• Thanks for the comment. I appreciate your thoughts, really. Having someone present their differing opinions helps me hone my own.

      Regarding your comparison of directors-acting and designers-developers: My point wasn’t that designers should be oblivious to development and programming. Film directors should know something about acting but they don’t have to be actors themselves; in this same way designers should understand logic structures but they don’t have to be programmers.

      Before that, you said: “Indeed there’s a difference between the physical game and the conceptual game, but I’ve never witnessed a discussion in which confusing those two concepts affects the arguments meaningfully.”

      It’s interesting you mention that because I think in your very own comment you confused the two concepts several times in ways that affect your argument.

      I am not misinterpreting what people mean when they say “games tell stories through interaction”, but perhaps I didn’t phrase my thoughts clearly. Perhaps people mean “interacting with concepts” when they say it but when they, like yourself, provide examples they actually provide examples of “pushing buttons in order to move objects”. Roaming about the game world is a physical interaction, clicking on a character to talk to them is a physical interaction, and making a choice in a dialogue tree is a physical interaction with conceptual associations (and players don’t actually get to roam about the world at will, which I’ll touch on below). So, roaming about the landscape in game is physically similar to flipping pages in a book. You are physically interacting with the medium in order to see the physical content you want to see.

      I think you confuse the two aspects (physical and conceptual) once again when you say that the player has interactive freedom whereas in other mediums the interaction is more straightforward. Other mediums have a more straightforward physical interactivity because each one has an industry standard: you turn pages in a book from first to last, you look at one screen in a movie, etc., and this is the way people have grown comfortable doing it. It doesn’t have to be this way, though. You could turn pages in a book in whatever order you wanted or you could watch three movie scenes on three separate screens simultaneously, but it’s easier for everyone (authors and audience) to abide by the industry standard.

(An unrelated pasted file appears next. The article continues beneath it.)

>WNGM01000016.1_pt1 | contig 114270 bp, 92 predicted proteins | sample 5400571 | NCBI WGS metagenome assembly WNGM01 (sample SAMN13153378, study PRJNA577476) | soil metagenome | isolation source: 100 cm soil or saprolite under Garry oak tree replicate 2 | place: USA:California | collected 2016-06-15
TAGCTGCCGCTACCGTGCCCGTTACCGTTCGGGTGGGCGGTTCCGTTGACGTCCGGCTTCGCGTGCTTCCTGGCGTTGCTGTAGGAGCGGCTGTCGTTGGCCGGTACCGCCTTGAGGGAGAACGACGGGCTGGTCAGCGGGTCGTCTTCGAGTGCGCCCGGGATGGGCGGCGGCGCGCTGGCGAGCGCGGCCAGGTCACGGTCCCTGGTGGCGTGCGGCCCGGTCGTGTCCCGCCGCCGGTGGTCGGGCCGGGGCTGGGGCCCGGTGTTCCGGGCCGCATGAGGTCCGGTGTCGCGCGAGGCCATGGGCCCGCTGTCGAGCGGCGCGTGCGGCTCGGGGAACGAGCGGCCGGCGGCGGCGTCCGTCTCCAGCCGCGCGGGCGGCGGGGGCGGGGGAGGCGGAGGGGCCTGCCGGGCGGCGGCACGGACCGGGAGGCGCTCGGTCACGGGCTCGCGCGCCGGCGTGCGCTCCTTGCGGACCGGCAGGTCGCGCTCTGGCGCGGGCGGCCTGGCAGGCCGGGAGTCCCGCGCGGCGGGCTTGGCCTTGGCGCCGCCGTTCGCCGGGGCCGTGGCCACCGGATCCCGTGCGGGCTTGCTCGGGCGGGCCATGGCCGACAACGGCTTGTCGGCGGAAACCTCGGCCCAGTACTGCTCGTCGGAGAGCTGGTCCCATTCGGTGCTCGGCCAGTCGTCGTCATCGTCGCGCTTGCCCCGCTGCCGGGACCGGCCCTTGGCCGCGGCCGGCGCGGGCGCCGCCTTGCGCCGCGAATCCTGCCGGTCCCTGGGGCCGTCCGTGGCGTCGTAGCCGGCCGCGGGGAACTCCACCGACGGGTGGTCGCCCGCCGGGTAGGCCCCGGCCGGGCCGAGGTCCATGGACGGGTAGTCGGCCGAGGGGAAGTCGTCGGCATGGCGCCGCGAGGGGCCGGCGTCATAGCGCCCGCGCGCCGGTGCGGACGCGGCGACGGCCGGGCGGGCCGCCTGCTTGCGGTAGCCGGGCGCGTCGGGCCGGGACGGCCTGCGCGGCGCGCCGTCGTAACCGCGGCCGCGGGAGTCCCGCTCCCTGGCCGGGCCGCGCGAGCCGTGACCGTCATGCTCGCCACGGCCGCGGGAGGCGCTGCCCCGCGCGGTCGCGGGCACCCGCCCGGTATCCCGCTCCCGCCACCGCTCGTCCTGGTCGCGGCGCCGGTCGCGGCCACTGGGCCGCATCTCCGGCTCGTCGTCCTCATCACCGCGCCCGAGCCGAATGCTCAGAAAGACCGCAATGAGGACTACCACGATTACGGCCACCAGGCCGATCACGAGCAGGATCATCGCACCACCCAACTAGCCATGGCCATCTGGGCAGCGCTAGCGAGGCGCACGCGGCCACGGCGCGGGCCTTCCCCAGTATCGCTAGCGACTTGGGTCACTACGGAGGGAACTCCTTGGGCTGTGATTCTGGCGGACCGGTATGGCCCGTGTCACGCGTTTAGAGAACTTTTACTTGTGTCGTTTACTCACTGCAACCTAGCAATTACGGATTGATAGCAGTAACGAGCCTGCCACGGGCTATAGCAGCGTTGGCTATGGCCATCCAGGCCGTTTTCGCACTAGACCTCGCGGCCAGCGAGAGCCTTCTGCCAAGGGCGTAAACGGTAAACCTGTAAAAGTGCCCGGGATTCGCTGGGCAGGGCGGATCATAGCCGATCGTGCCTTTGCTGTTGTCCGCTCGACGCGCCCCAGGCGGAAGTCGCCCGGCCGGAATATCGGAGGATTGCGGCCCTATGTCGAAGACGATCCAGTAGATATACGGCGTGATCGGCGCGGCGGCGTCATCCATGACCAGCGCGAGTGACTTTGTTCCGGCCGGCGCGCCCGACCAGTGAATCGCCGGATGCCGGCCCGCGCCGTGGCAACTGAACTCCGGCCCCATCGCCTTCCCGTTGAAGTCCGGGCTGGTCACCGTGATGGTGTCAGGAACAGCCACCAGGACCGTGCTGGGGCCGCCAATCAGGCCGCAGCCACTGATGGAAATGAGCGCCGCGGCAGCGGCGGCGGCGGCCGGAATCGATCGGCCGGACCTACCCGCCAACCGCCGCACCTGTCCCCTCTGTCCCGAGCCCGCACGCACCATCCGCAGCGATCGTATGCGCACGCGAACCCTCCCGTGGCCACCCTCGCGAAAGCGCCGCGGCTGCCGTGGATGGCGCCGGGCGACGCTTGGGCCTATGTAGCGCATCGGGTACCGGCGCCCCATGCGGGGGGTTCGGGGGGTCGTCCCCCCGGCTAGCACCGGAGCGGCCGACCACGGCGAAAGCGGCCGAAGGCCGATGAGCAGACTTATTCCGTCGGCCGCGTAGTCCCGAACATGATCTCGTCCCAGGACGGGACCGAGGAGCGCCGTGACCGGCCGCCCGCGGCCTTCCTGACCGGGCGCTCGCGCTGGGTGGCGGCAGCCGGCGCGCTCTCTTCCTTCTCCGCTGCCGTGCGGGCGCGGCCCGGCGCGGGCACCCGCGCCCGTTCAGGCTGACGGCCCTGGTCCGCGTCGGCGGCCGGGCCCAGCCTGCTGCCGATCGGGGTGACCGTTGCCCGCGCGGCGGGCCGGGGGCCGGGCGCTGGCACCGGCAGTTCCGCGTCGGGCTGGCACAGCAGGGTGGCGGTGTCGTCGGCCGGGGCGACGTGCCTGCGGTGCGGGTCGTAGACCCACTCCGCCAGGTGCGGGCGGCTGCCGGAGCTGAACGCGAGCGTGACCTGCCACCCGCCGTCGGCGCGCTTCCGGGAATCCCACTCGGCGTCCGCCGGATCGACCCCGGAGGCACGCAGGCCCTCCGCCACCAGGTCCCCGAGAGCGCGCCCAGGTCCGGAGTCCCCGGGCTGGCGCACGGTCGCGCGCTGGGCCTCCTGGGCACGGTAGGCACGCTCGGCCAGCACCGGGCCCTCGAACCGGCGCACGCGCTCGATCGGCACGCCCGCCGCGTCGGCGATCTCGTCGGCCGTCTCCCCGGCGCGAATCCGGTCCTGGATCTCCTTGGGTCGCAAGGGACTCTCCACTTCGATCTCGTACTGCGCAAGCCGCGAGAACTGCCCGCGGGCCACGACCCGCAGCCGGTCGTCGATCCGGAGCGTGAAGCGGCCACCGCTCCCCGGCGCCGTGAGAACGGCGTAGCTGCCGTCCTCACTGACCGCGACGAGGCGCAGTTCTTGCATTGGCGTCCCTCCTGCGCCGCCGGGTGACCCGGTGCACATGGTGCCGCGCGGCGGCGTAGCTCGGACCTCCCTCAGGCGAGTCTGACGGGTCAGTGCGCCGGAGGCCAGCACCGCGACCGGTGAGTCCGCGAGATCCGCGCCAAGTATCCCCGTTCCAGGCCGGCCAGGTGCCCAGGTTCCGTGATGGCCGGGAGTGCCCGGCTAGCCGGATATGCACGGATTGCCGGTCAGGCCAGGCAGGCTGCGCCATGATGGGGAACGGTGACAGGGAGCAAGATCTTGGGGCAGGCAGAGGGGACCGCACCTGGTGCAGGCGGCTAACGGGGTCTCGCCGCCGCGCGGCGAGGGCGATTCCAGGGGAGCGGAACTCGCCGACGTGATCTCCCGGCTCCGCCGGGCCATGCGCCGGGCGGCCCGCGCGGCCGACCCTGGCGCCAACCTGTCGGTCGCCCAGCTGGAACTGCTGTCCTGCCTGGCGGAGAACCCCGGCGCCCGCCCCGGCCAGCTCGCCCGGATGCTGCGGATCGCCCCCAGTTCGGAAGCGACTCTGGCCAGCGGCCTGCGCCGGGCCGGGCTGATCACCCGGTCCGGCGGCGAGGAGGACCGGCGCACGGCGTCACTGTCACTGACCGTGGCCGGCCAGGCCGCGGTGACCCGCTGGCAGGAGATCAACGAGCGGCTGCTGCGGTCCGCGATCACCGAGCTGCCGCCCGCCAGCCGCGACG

Now conceptually, all other mediums have the same level of interactivity as games. Once concepts are in your head you have total freedom to do what you want with them and to analyze them how you want and to the degree you want; interacting with these concepts properly requires intelligence and training but you can still think about them any way you want.

      But, in terms of physical interactivity the player does not have interactive freedom in games. Players cannot roam the game world at will because there’s always physical restrictions such as enemies, locked doors that require keys, the absence of a jetpack, or any other obstacle that stops them from exploring how they want. The player actually has less physical interactive freedom than a reader. A quick example: If you want to talk to a character in a game but you don’t have the proper item necessary to talk to them, then you can’t talk to that character at all. The game completely restricts your behavior and there’s nothing you can do about it unless you use cheats. On the other hand, a reader can skip to any conversation he wants to in a book regardless of whether he’s met the intended prerequisites. You can’t do that in a game. I call this utter lack of physical freedom in games “authoritarian control” and I wrote a 16 page article about it on this blog.

      You also mention that the player can explore a character at their own pace, which is 1) true of other mediums like books, and 2) is not true of games. In a book, let’s say, I can read a conversation, stop, think about, then flick the pages backwards (physical interactive freedom) and reread the conversation. I can take my time with it, or I could just skim past it, or skip it altogether, it’s my choice. Now let’s take a conversation in a game. I can’t always stop it where I want, I can only skip it if the developers programmed the ability to do so, and usually (depends very much on the game) I can’t rewind the conversation to re-experience what was said unless I have a saved game nearby (lack of physical interactive freedom). So, readers of books are actually able to explore things at their own pace much more so than game players (again, I cover this difference in more detail in my article about Authoritarian Control). Once those conversations, whether in films or books or games, are firmly planted in our heads then we have all the freedom in the world to explore them and interpret what they teach us about the characters and the story.